This letter was written by David Belding Drake (1804-1869) to his parents, Asaph Drake (1775-1871) and Louisa Belding (1770-1854). David married Caroline Wilson (1806-1865) in 1830. Their infant son Asaph Drake is mentioned in this letter.
David’s father, Asaph Drake was born May 27, 1775, and came to Weybridge, Vermont, in 1793 from Massachusetts, settling at Belding’s Falls, and began work for David Belding, finally taking the daughter of the latter ( Louisa) for his wife; she was born May 13, 1770, and their marriage occurred December 15, 1796. They had nine children, six sons and three daughters, as follows: Elijah G., Lauren Isaac, David B., Mary L. B., Sylvia L., Cyrus B., Polly A., and Solomon.
Addressed to Deac. Asaph Drake, Weybridge, Permont, Vermont
Stockholm [New York]
April 16th 1832
I have just received your welcome favor of March 24th, which informs me of your happy meeting with Brother Cy[rus] and my _____ scrawl of the 27th February. I can assure you it rejoices me to hear of your happy meeting. How gladly would I sit down with you and feast myself in friendly converse. How oft my mind carries me back to happy hours spent under my parental roof. But those hours are gone by and my mind runs back to them with delight and it rejoices me to think even the rest of the family can sit down at stated seasons and enjoy friendly interview. And further, I am glad to learn that business is lively with you and hope that you all will be enabled to accomplish all your undertakings.
I have received one letter from you since I wrote and I am ready to acknowledge that I am faulty in writing and I might make many excuses but I know you will forgive.
16th Evening, 8 o’clock
At the same time I received your letter, I received one also from Mr. Chapman giving information respecting the property you spoke of. He says the dividend is about sixty dollars each [and] that he has on hand a horse and a yoke of oxen which he wishes to divide between his wife and mine. Caroline thinks we had better let you have that property in exchange for the same amount of your property here if you will take it. I have written to Mr. Chapman to the same amount. At any rate, we wish you to take charge of the property and your doings shall be binding on us. When you come this way, please bring the receipt you hold against me. Caroline says put in Mother too, and I fully unite in the request. You may be assured we should be happy to see you both. We think you would have been pleased to have seen your little [grandson] Asaph plaster his face today with a spoonful of warm sugar.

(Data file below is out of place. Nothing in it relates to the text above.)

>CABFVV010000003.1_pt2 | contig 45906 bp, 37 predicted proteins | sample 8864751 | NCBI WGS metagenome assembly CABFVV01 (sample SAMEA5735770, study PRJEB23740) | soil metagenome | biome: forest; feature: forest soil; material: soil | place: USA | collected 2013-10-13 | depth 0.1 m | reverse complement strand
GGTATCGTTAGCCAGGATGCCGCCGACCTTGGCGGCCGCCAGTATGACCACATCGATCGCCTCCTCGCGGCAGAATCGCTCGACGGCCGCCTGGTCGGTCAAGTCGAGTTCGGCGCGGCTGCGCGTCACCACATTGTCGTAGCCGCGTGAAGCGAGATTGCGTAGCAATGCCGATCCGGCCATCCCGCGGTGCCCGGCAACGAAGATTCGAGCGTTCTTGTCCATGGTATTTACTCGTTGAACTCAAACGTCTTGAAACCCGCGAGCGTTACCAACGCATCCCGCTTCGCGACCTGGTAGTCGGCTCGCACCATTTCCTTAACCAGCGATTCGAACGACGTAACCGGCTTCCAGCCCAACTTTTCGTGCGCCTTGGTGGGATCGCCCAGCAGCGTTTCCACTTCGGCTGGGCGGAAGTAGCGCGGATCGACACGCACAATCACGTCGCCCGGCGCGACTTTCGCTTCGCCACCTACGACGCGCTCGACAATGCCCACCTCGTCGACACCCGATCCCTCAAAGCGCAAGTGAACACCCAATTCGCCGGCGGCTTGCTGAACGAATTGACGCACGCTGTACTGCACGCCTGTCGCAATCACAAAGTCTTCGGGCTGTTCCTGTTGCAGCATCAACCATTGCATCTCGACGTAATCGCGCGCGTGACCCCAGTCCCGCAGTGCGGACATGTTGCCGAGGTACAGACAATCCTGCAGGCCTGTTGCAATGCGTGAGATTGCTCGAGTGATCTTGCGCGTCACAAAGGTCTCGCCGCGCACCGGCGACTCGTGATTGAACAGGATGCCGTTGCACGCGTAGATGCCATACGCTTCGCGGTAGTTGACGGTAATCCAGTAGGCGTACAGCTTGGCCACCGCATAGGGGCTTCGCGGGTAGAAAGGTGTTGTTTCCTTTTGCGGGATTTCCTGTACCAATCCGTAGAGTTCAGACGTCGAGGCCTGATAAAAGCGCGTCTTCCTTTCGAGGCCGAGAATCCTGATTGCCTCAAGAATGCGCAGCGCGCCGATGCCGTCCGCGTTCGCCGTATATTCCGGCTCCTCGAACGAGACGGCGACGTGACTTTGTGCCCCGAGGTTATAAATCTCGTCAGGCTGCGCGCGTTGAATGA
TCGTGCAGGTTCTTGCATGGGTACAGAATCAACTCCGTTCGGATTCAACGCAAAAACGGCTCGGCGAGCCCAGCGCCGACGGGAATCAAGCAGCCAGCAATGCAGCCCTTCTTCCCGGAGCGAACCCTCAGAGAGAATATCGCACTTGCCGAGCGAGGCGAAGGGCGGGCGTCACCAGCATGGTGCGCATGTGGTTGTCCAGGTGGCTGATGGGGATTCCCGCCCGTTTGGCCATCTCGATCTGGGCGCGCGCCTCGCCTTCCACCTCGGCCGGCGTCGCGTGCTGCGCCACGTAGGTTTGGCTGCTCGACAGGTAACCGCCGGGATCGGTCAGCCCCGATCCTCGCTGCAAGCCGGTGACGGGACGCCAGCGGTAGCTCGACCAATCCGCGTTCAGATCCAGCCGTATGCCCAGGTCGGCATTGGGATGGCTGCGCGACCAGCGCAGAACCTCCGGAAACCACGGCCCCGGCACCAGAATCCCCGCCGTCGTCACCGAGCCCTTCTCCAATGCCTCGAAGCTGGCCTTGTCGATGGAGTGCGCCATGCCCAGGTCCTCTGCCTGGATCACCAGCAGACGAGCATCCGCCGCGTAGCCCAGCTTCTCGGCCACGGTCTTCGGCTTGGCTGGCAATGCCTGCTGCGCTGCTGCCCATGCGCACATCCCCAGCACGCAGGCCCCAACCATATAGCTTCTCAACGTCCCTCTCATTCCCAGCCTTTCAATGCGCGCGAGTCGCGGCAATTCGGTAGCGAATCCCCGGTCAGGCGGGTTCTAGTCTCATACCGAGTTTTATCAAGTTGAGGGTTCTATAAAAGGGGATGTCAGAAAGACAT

17th, 11 o’clock
This is a cold, snowy, wet day and the water is considerable high in the [St. Lawrence] River and our bridge has just now broke in two and wheeled to the right & left and halted. And I could tell you L___ stories but I won’t for they are no more than every man has to bear. The sun does not always shine; neither does it always rain. But a constant change constitutes our happiness.
Tell brother Cyrus B. what he has written is very acceptable and I want he should collect his winter’s fees for to pick paper out of the post with, and when he shall make a tour this way, we shall be glad to supply him with dyspepsia bread. Tell [my sisters] Sylvia & Polly I do not forget them, nor any of my friends, and should be very glad to see them whenever they can come this way. Be sure to write for I shall expect long letters when you come from each that remains at home. I think probably they have written me since I have them, but I do not know.
I thank you for your wishes respecting the hay. My cattle have not wanted for hay though they have done badly. I shall endeavor to comply with your requirements respecting writing. Give my love to mother and all the friends. Yours with esteem, — D. B. Drake
As it is some time since I have troubled you with any of my scribbling, I will now comply with Belding’s invitation to fill up the vacancies in this letter. I can assure you that it gives me much pleasure to hear that Father intends to visit us this season, and flatter myself that he will not come alone in a waggon while ther are so many at home that can accompany him. I hope that you will have a pleasant journey out, and come so that you can spend some time with us, if you do not get home-sick. I have heard from some quarter, now forgotten, that sister Lucy intended to come to Bangor with her husband this summer, if her health would permit. If she should come, I hope that she will find the way to our house and we shall be very happy to see them both.
Please to give my love to Sylvia and Polly, and tell them that I have not received any answer to my last message to them. But if they are intending to answer it soon in person, I will freely excuse them. Give my love to all, and please to accept the best wishes of your affectionate daughter, — Caroline